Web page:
No Limit Hold’Em

Tournament 9680072
Sunday, July 17th
18:00 ET
$20 buy-in

Look undet the Private Tourneys tab. The buy-in will go to
Charlie’s family to do with as they like.

Climbing the Limit Poker Mountain

“Learning is not attained by chance, it must be sought for with ardor and attended to with diligence.”
–Abigail Adams
Over a year ago, I wrote about reaching a plateau in my knowledge of limit poker. The light-bulb moments of discovery so common during the head-first plunge into holdem had become so infrequent that I felt my knowledge had reached some sort of plateau. I knew there was much more to learn, but couldn’t figure out how to climb any higher, advancing my knowledge and reaching the peak. And here I am a year later, playing much higher limits and having a much better “feel” for the game, but I still feel like there’s a long way to go to reach the top of the mountain.
During last year’s WSOP, Jesse May investigated the freakish playing style of Ted Forrest. At the time, I hadn’t seen much of Ted’s play, but what I had seen impressed me. I can’t explain what it was, but every time I saw Ted, it looked like he knew something that his opponents didn’t know. Some sort of poker secret that gave him a little bit of an edge over the other world class players sitting at his table.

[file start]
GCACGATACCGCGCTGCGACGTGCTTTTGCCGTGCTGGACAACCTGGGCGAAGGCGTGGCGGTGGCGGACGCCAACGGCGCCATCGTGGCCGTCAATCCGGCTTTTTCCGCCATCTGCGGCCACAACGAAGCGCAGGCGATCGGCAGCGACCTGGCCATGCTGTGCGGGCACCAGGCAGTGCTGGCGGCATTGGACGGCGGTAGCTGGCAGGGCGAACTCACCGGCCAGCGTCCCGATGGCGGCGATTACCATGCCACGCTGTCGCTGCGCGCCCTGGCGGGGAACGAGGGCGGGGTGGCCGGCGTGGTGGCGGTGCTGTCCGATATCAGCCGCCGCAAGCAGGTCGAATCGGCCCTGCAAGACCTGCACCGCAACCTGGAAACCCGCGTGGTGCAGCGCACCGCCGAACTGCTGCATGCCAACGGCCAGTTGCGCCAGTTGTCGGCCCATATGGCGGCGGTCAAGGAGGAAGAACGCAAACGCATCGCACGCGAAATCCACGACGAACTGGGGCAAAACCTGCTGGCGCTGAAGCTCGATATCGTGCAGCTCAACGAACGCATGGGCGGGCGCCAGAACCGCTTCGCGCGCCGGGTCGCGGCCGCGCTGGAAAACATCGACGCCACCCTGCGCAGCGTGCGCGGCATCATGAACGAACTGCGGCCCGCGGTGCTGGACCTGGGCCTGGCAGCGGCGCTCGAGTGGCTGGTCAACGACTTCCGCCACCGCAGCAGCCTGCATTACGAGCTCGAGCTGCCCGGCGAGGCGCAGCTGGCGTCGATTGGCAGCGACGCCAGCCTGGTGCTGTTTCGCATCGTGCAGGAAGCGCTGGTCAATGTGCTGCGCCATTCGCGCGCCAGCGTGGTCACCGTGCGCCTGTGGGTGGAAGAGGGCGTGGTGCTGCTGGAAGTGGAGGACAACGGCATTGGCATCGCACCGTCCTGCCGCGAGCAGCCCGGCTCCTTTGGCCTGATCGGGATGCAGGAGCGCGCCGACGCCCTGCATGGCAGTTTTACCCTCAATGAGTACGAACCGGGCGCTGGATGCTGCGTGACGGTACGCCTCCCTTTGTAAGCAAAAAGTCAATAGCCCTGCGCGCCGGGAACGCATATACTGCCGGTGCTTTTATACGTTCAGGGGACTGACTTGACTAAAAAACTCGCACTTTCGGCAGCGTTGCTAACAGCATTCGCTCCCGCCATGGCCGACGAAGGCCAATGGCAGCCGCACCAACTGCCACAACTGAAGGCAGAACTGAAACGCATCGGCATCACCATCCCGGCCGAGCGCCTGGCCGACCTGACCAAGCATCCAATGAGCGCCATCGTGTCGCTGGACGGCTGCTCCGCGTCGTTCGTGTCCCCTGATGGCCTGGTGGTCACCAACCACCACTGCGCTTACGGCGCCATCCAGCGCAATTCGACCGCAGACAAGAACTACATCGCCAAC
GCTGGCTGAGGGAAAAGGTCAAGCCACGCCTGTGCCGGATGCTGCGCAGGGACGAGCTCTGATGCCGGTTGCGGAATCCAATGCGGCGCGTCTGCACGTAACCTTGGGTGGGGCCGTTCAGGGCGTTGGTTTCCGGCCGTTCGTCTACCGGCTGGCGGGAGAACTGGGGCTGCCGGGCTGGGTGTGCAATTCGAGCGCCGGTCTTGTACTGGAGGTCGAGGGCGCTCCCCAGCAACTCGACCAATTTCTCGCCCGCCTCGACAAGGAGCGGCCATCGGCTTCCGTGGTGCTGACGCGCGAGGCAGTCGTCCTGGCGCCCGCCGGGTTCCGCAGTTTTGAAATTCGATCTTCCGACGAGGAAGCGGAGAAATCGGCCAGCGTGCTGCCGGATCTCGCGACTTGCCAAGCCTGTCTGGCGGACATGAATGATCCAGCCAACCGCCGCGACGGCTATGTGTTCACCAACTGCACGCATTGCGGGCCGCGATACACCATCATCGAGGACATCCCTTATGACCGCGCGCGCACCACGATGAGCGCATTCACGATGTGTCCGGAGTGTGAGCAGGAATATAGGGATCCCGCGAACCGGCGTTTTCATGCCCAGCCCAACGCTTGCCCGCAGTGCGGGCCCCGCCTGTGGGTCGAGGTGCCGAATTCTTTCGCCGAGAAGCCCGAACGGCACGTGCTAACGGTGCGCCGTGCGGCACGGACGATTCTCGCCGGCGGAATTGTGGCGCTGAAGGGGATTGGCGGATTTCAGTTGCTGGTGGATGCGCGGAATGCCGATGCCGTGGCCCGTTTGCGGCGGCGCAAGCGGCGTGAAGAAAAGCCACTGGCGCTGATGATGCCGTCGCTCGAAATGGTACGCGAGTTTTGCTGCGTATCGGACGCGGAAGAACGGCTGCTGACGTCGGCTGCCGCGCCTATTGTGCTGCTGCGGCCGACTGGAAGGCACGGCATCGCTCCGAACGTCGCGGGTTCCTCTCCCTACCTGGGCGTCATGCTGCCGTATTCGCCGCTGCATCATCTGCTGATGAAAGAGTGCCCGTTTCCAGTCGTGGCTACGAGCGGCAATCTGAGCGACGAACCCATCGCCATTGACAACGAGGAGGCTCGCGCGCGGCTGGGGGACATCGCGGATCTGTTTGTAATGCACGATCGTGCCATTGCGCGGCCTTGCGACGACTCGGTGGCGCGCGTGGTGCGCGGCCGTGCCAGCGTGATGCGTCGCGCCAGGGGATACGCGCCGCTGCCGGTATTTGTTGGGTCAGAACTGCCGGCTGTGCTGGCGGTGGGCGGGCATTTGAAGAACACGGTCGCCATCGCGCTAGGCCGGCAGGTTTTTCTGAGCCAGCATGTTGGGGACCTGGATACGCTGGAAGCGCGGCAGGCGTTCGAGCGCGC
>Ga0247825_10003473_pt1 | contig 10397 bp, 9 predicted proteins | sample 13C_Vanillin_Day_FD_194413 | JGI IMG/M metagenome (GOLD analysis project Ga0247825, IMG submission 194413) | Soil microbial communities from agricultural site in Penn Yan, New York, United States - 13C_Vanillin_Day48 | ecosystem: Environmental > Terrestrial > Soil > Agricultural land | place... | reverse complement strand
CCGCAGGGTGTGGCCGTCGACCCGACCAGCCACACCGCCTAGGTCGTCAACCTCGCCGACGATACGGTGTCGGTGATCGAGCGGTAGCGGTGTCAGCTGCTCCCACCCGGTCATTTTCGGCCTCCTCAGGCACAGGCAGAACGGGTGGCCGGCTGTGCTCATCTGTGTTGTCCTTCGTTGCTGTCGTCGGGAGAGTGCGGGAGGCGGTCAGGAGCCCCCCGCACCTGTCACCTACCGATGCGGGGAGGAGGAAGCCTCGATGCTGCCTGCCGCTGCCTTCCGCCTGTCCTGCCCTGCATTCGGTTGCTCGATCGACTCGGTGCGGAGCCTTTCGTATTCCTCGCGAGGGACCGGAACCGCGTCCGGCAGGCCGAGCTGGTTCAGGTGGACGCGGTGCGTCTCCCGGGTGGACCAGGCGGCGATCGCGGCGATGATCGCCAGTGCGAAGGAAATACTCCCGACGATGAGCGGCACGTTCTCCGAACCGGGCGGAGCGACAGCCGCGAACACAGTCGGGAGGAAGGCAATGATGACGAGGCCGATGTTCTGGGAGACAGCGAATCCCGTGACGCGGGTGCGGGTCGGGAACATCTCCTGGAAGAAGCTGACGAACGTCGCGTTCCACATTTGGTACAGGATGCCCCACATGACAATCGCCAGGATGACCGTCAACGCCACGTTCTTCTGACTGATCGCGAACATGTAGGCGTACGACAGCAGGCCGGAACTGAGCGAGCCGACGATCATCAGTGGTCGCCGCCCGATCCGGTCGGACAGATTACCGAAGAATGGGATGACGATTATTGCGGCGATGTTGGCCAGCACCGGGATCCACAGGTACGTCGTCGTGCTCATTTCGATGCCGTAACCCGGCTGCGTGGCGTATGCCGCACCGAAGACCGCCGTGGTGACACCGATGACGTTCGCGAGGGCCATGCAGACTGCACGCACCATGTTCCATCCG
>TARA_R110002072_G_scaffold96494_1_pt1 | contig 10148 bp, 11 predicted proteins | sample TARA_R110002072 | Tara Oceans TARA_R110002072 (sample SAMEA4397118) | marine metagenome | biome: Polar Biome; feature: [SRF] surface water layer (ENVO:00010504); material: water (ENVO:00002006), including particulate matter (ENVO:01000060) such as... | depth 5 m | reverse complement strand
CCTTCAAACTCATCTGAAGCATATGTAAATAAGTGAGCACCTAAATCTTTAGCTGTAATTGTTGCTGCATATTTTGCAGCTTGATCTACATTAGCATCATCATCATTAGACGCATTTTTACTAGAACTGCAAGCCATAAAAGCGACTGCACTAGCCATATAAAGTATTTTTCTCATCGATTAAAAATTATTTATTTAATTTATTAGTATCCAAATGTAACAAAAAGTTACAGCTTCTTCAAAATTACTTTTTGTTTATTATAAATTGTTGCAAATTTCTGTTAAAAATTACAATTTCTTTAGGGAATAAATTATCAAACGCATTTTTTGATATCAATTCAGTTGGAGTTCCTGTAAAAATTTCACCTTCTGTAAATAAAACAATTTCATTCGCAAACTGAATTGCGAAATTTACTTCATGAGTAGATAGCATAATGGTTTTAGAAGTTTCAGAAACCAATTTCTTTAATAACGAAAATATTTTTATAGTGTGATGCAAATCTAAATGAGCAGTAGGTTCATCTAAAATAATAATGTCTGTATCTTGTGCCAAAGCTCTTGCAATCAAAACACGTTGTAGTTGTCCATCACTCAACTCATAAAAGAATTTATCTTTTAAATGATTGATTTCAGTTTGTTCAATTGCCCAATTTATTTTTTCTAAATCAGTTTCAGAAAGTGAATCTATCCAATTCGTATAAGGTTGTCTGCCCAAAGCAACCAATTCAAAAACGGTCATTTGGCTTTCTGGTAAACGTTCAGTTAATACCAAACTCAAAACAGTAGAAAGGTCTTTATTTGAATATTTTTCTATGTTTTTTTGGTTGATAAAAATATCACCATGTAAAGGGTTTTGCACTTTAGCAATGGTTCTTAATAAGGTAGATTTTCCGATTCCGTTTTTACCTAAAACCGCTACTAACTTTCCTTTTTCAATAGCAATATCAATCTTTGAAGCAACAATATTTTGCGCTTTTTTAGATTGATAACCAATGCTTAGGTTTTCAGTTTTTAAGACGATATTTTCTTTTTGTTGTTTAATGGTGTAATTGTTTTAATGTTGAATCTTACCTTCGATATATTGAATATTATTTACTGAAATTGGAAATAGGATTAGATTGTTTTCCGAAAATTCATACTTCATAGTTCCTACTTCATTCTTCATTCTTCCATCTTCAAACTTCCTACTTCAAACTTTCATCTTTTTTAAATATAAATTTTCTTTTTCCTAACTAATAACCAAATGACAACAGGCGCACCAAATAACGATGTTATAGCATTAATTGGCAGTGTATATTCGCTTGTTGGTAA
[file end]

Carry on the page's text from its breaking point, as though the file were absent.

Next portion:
And then I read this paragraph:
“But as far as I can tell, about eight to ten years ago Ted Forrest got into running poker simulations through a computer. He got together with the Eight or Better Kid, that maniacal pudge faced infuriatingly always right paranoid control freak from the Midwest USA, and they started running simulations that nobody had thought of. Weird simulations, flexible maybes, particular situations with certain kinds of players involving percentages of things that might possibly be happening. I don’t know what I’m talking about. But I seen what it did to them. I seen strange looks on their faces and strange glints in their eyes. They don’t play like everybody else, and I seen them spin people round and round and round.”
Simulation. And hard work. Stuff that nobody’s ever done. All of these things struck a chord, and I thought I finally understood Ted Forrest’s ever-present mischevious smile.
Rewind to May of 2003. After playing 30,000 hands of Turbo Texas Hold Em on my PC, I strolled into Hollywood Park casino, ready to take on the $2-$4 game. Beating other players seemed easier than squeaking out a small edge against the house at the Blackjack tables, and I figured nobody else at the $2-$4 table even knew what Turbo Texas Hold Em was. I had to be at least even money in this game. I’d never played online, so this would be my first time playing for real money.